The award for coach of the tournament, though, should go to neither Borthwick nor Andy Farrell, despite Ireland securing back‑to‑back titles. The Irish did wonderfully well to roll out of the World Cup and defend their Six Nations title, albeit without a grand slam this time, but the most impressive transformation has been the one quietly engineered by Italy’s Gonzalo Quesada.

To watch Italy outclassing a disjointed Wales was one thing; to see them put away Scotland, draw in France and lose narrowly against England after a traumatic World Cup campaign was to sense the Azzurri are genuinely on the verge of something even more striking. Quesada, the former Argentina fly‑half, has instilled a more balanced approach and, with Benetton Treviso and Zebre improving and Italy’s under-20 side also competing hard, a top-half finish inside the next two years is by no means out of the question.

The same, unfortunately, cannot be said about Wales. A first wooden spoon since 2003 is actually testament to the consistent job Warren Gatland has done over the years but their current problems extend way beyond one individual. Small wonder Abi Tierney, the new Wales chief executive, turned down Gatland’s post-match offer to resign from his post. How many potential replacements would relish the role with the Welsh regions on their uppers and the pool of available quality players growing ever shallower?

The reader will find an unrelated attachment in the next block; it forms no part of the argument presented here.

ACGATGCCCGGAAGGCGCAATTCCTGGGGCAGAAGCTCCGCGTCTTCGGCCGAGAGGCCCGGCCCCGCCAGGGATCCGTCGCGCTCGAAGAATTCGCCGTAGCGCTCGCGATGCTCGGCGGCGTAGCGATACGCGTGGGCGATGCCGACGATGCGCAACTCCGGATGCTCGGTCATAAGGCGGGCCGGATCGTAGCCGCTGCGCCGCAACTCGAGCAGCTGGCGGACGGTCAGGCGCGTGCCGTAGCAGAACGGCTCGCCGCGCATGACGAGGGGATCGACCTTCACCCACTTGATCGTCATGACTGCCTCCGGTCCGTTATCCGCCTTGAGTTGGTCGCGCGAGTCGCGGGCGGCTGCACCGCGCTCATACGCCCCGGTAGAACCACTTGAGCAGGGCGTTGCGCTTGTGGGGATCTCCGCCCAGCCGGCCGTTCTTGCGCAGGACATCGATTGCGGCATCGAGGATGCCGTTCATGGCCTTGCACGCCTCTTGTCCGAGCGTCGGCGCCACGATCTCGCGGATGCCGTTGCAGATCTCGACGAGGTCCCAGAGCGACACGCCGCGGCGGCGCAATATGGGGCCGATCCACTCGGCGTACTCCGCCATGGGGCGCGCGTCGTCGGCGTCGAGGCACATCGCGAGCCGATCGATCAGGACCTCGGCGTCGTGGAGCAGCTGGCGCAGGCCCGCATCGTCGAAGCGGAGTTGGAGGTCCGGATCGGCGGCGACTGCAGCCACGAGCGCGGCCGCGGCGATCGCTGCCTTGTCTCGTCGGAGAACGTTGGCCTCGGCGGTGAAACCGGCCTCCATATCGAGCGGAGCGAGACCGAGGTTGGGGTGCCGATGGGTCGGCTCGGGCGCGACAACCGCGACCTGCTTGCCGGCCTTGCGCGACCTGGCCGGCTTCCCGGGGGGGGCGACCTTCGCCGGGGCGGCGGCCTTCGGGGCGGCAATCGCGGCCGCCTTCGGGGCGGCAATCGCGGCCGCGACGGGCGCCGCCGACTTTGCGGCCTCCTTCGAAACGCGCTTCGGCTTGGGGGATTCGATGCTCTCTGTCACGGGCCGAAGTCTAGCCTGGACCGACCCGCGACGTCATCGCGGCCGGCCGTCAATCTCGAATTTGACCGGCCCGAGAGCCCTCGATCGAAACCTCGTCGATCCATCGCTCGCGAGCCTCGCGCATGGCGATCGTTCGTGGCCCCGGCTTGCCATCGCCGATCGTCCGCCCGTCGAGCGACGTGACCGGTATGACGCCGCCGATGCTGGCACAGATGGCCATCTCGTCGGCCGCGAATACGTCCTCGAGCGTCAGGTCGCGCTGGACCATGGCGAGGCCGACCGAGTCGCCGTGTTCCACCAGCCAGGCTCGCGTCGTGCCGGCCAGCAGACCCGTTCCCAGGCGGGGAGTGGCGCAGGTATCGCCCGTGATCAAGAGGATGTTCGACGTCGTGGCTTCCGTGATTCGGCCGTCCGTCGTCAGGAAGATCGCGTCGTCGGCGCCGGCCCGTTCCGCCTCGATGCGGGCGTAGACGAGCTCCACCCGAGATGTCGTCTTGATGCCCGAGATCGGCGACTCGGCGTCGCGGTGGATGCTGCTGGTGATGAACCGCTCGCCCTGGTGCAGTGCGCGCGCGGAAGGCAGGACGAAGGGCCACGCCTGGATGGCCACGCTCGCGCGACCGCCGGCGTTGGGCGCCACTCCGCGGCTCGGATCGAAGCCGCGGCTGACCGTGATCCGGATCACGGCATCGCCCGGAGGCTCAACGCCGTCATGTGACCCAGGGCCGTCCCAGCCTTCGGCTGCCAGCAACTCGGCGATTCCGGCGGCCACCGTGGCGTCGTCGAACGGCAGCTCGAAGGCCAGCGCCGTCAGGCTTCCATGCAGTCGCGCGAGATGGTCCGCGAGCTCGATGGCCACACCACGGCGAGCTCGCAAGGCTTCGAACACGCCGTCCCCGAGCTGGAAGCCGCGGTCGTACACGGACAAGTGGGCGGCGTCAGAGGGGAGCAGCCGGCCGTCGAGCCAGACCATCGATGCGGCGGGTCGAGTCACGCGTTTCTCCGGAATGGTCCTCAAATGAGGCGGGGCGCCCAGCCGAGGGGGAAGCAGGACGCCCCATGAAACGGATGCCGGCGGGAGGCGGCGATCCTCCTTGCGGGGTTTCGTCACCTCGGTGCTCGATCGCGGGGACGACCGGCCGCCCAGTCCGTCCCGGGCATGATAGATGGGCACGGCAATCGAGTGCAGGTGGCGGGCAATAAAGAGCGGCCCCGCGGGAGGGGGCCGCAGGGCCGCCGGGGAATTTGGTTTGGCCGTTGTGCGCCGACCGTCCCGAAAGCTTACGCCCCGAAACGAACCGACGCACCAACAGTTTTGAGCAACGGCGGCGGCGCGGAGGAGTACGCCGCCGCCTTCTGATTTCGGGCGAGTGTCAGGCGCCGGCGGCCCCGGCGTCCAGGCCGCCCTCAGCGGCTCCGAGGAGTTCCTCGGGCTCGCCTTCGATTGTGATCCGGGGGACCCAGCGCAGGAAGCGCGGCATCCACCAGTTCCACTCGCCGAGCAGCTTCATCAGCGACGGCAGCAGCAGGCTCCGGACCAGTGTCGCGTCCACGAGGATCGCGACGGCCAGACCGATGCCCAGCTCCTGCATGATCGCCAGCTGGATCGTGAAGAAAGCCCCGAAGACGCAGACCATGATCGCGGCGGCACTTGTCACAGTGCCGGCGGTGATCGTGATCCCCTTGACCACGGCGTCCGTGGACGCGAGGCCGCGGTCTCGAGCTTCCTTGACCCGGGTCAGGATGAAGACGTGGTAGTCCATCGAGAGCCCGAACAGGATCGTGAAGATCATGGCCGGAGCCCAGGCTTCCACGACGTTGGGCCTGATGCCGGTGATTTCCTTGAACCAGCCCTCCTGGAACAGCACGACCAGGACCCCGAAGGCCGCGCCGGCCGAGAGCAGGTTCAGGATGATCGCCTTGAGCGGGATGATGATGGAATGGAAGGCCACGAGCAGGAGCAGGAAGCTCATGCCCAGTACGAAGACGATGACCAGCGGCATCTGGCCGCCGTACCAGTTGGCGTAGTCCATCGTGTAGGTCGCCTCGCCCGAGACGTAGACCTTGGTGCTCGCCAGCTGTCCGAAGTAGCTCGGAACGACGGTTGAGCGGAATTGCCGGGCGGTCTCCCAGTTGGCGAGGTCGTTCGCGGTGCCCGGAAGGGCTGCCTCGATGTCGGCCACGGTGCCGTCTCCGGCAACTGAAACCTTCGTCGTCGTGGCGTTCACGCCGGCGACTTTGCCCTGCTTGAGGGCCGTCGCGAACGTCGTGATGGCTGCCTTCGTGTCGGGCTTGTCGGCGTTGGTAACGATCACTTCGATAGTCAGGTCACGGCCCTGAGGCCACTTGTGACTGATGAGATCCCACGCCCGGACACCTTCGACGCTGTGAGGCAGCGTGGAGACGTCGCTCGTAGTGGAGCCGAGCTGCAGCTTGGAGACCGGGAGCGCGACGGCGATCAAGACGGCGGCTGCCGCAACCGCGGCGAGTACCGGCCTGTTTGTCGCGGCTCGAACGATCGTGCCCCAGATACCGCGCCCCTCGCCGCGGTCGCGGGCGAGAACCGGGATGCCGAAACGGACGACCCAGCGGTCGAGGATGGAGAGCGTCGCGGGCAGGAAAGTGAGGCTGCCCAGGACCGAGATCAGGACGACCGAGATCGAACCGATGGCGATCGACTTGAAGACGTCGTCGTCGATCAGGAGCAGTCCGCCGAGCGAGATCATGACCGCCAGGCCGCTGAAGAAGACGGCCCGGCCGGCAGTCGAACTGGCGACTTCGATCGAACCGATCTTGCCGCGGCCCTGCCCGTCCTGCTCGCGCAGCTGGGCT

Marcus Smith helped England to ruin Ireland’s dream of another grand slam by kicking the winning drop goal at Twickenham. Photograph: Tom Jenkins/The Guardian

Admittedly, they ran England close at Twickenham and have injured squad members to come back but even their extraordinary second‑half recovery against Scotland and the dogged breakdown defiance of Tommy Reffell could not mask the widening cracks elsewhere. Without a solid set piece and greater authority at fly‑half there will be every chance of further trouble ahead.

All is not entirely fine and dandy from a Scottish perspective, either, despite the sweet sugar rush of beating England for a fourth successive season. The issue, as ever, is a mental one, with the game in Dublin on Saturday the latest case study. An off-key Ireland were momentarily there for the taking, only for Scotland to make familiar little mistakes at vital times. The unfortunate defeat against France could have been avoided had they shown more composure earlier in the game and, perhaps even more pertinently, the Scottish Under-20 side cannot, at present, buy a win.

France, on the other hand, should be stronger in 2025 with Antoine Dupont and Romain Ntamack both back involved. While some of us underestimated the extent of their post-World Cup hangover, the raw material is definitely still there. How long Fabien Galthié stays at the helm is another story but never mind that: the 2025 fixtures are already out. England face Ireland away and France at home in the opening two rounds and two of Italy’s first three games are in Rome. Could the Irish achieve a treble? In an uncertain world we can still rely on the Six Nations to refresh the parts other tournaments cannot reach.